Labeling, packaging, and serialization are not as strictly governed by GMP, more distinct, and organized per stock keeping unit (SKU).  They can be planned on short notice and—once set up—are easily repeatable.  Unlike DP and manufacturing, they don’t typically come with many deviations and corrective and preventive actions (CAPAs).  This allows for more agility and can result in specific and smaller batches for certain markets or groups of markets. Furthermore, rework is fairly easy to organize.  Ideally, packaging runs are automated, but rework can be set up semi-automated or even fully manual.

Hence, this final step in the manufacturing process is where a company can gain flexibility for reacting to changing market dynamics.  Of course, that assumes that the prior steps resulted in sufficient stocks of base material (in particular API and DP bulk stocks).

Applying a “Takt Time” Concept

The “takt time” concept basically sets the pace and rhythm of a manufacturing process and aligns it with customer demand. As a metric, it represents the amount of time “budgeted” to manufacture each part—in this case an SKU—such as producing one part every x seconds. It is typically applied in discrete manufacturing environments, of which drug packaging is an example.

A company can “tune” its packaging operation to market demand by (for example) creating a concept much like a bus schedule.  This involves mapping distinct SKUs across the available scheduling hours per packaging line, with regular timeslots that can be used, reserved, or remain flexible.  A key condition for success is to have a sufficient inventory of packaging components at all times. That’s a fairly low-cost investment, and ordering lead times for packaging components are relatively short (typically 4-6 weeks).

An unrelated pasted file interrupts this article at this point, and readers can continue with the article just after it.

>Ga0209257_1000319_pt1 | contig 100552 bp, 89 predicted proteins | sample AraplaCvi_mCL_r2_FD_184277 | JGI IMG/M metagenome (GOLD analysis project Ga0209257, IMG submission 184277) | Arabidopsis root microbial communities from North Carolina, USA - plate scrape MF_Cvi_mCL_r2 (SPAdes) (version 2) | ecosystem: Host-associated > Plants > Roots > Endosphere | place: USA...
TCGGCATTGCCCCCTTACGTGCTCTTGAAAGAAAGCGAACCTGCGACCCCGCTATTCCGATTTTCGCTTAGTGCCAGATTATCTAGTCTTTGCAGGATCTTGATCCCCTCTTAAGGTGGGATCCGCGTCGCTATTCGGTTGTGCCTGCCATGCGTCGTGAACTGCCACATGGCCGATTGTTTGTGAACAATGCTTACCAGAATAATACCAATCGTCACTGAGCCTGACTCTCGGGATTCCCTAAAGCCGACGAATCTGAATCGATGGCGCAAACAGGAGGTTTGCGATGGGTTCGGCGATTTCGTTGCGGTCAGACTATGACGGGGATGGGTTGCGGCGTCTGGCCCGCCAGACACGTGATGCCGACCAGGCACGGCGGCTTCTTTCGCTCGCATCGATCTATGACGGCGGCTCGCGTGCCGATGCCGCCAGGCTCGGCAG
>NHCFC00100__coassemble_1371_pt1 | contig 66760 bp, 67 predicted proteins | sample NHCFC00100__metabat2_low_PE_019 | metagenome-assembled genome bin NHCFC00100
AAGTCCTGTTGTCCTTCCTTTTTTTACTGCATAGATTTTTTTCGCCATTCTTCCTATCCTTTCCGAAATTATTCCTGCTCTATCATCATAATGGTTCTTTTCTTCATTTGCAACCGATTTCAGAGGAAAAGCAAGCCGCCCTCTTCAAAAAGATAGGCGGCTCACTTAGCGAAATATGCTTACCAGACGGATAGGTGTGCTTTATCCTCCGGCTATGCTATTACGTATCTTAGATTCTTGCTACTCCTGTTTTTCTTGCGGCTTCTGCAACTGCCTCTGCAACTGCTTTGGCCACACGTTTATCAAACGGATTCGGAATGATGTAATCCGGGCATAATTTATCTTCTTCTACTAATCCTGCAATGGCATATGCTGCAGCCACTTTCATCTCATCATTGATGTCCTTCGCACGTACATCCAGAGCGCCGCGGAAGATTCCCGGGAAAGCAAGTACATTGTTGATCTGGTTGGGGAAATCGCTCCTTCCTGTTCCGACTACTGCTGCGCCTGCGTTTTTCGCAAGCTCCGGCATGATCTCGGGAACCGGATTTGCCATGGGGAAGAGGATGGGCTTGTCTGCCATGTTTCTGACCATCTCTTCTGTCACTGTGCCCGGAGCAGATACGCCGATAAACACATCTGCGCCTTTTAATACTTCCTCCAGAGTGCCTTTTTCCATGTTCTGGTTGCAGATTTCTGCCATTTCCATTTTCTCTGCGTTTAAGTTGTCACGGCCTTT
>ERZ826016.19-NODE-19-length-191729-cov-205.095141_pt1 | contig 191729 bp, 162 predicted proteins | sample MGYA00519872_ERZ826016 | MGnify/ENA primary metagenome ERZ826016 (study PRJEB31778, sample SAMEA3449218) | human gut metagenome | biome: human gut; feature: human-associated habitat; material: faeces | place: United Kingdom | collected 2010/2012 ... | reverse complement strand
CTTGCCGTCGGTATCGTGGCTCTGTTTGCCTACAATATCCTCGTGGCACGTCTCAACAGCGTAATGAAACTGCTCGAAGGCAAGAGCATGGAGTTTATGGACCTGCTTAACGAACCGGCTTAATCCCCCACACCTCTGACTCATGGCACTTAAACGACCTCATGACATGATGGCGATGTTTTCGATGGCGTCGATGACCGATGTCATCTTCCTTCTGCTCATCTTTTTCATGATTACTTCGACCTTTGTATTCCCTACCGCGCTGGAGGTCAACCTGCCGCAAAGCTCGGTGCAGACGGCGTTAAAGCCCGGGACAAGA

Optimizing Batch Size

Optimizing the batch size for packaging runs can be achieved, for example, by combining smaller volume SKUs with larger volume SKUs, based on market forecast. This means that multi-market packs need to be created, which is allowed within the regulatory frameworks. A key element to watch is the available space on the artwork components, which is not unlimited.  There must be room to fit all the required languages or pictogram components as well as to fulfill serialization requirements.

Strengthen (or Develop) S&OP / IBP

An essential enabler to recognizing and mitigating potential supply chain challenges, especially in the mid- to long-term, is to have some form of a Sales and Operations Planning (S&OP) process in place.  In its most mature form, which few companies actually achieve, such a process is referred to as Integrated Business Planning (IBP).

Even though the process is not always liked—typically because it requires a significant level of commitment across functions—it can be key to driving the right executive, tactical, and operational decisions to prevent situations with short supply, whether due to unexpected high demand, manufacturing or distribution issues, or other unexpected disruptions.

Proper S&OP / IBP identifies upside / best case scenarios and downside / worst case scenarios and evaluates their likely respective impacts on the organization, supply chain, and so on.  Via a cross-functional process, planners document the desired expectations and outcomes, then develop action plans (complete with supporting business cases) for achieving their goals.